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Four Flesh Feasts and an After-Dinner Mint, by Edward Petty Book Review | SFReader.com
Four Flesh Feasts and an AfterDinner Mint, by Edward Petty Genre: Horror Publisher: Apogee Published: 2004 Review Posted: 8/7/2005 Reviewer Rating:
Reader Rating: Not Rated
Four Flesh Feasts and an AfterDinner Mint, by Edward Petty
Book Review by Phillip A. Ellis
Have you read this book?
The five short stories in this collection range in subject from obsession to the aftermath of a life blighted by violence. As a whole, they are uniform in their standards, and they are a clear step forward from the earlier "Jared's Little Playground." For the most part, they display a clearer sense of unity of emotion, and they are entertaining, if brief, reads.
The first story, "Choosing the Wine", is a story of obsession, and its somewhat messy aftermath. Its strengths lies in the way in which the esential horror of the situation arises out of the setting. It sets up an ordinary dinner between two friends, but this quickly devolves into something darker, and that darkness is adequately handled. The clear lack of moralising--thanks in part to the first-person focus--works to this story's benefit, and the reader is left feeling a frisson of revulsion at the outcome.
"Impulses" is a study of abnormal psychology. Sparing us technicalities, and needless jargon, it probes the depths to which a disturbed mind can plunge. As such, it is one highlight of this collection, and it plays towards the author's strengths. It is a very promising story, and it bodes well if Mr. Petty would consent to enriching his abilities in this field of weird literature.
"Junkie" is akin to "Impulses, in that it explores similar psychological territory. Perhaps it would have been stronger if a clearer sense of irony was developed in the story, but the story, as it stands now, is a credible read, if a tad too brief.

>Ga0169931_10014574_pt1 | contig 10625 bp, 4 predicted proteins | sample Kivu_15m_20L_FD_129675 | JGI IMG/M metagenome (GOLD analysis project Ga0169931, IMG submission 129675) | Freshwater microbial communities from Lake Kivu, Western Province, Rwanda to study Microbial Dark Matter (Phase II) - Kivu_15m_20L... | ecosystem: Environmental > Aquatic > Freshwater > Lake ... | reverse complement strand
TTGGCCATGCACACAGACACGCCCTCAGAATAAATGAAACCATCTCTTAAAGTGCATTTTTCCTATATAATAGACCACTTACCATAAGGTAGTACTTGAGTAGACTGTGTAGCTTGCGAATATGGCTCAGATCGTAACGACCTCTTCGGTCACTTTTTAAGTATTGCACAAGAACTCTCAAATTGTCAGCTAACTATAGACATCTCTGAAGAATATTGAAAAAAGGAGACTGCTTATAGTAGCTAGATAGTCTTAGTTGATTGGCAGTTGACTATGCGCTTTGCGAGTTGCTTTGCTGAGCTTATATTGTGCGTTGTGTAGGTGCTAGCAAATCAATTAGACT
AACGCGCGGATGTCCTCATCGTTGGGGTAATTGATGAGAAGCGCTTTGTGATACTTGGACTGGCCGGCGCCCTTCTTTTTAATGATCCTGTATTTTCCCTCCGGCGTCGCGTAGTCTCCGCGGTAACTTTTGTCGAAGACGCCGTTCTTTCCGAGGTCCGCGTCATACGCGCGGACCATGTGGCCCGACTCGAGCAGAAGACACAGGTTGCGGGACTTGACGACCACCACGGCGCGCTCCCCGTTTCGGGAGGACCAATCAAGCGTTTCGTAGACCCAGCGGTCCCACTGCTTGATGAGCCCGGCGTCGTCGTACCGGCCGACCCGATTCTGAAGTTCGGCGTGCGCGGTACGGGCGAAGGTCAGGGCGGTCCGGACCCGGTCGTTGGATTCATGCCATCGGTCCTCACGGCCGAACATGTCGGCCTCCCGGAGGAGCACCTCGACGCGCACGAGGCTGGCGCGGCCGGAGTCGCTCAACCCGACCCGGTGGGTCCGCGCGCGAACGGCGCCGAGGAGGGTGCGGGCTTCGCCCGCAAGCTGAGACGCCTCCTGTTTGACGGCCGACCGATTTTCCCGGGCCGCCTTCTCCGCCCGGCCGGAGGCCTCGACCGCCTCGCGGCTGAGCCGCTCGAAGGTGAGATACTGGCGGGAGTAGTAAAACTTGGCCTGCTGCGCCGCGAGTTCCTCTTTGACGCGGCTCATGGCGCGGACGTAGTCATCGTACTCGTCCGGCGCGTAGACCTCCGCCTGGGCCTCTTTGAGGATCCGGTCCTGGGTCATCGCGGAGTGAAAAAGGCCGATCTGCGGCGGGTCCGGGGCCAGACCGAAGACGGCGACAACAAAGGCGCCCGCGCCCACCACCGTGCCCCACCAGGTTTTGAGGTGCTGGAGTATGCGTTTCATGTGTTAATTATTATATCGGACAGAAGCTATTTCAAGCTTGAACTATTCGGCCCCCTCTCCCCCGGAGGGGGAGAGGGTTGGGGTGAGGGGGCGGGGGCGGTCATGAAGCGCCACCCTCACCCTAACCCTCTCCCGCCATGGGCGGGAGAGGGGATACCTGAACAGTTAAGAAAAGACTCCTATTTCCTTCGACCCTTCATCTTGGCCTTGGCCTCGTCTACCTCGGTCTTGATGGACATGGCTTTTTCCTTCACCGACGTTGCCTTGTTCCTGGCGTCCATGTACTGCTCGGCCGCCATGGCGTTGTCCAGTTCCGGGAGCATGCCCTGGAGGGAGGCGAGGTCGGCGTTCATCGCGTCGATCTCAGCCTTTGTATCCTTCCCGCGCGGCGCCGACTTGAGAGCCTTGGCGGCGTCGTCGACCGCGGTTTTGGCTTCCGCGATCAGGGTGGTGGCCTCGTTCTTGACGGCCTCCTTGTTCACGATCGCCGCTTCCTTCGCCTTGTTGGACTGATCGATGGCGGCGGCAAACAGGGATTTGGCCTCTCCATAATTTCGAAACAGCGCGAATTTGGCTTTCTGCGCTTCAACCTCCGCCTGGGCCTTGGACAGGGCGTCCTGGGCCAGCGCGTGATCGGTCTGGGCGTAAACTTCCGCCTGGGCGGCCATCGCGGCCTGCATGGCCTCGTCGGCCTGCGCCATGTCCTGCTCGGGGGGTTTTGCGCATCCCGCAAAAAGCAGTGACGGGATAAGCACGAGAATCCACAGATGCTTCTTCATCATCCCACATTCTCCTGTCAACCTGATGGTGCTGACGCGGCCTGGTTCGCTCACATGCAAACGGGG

"Mary's Place" is, really, too diffuse in focus to work effectively. Although the focus upon Mary does build her character for thre reader, the death, and its consequences, aren't handled as effectively as possible. This means, as a result, that the psychological insights into Mary become weakened, and the aftermath of the death becomes too hastily sketched and, ultimately, unsatisfying. Working in a wider compass than the earlier stories, there is a greater potential at enriching the story, and developing an identifiable worldview, but any such opportunities are wasted here.
The final piece, "Saying Good-bye" follows on from "Jared's Little Playground". Stylistically, it is superior to the earlier novella. The story flows adequately, and it has lost the staccato quality of the earlier piece. It still has some problems with unity: more care needed to have been placed in emphasising the emotional fragility of the protagonist, yet the shock of the final encounter is adequately handled. It is just that, through hindsight, not enough work is given to adequate preparation for it, so that it remains relatively ineffective.
But it is a step forwards, in comparison to the earlier piece. This story, along with the bulk of the other pieces, bodes well for Edward Petty's future as a writer. More concentration upon mood, and practice over time, and he should become a skillful enough writer. Whether he produces work of a similar caliber is another matter: learning how to say something is one thing, determining what you need to say, as a writer, is another altogether. I wish Mr. Petty well on both counts.
Four Flesh Feasts and an After-Dinner Mint is available from ApogeePublishing http://www.apogeepublishing.com/bookstore/fiction/horror/four_flesh_feasts.html and ebooksonthe.net http://www.ebooksonthe.net/catalog/eBooks_Catalog_Horror.htmlgogo
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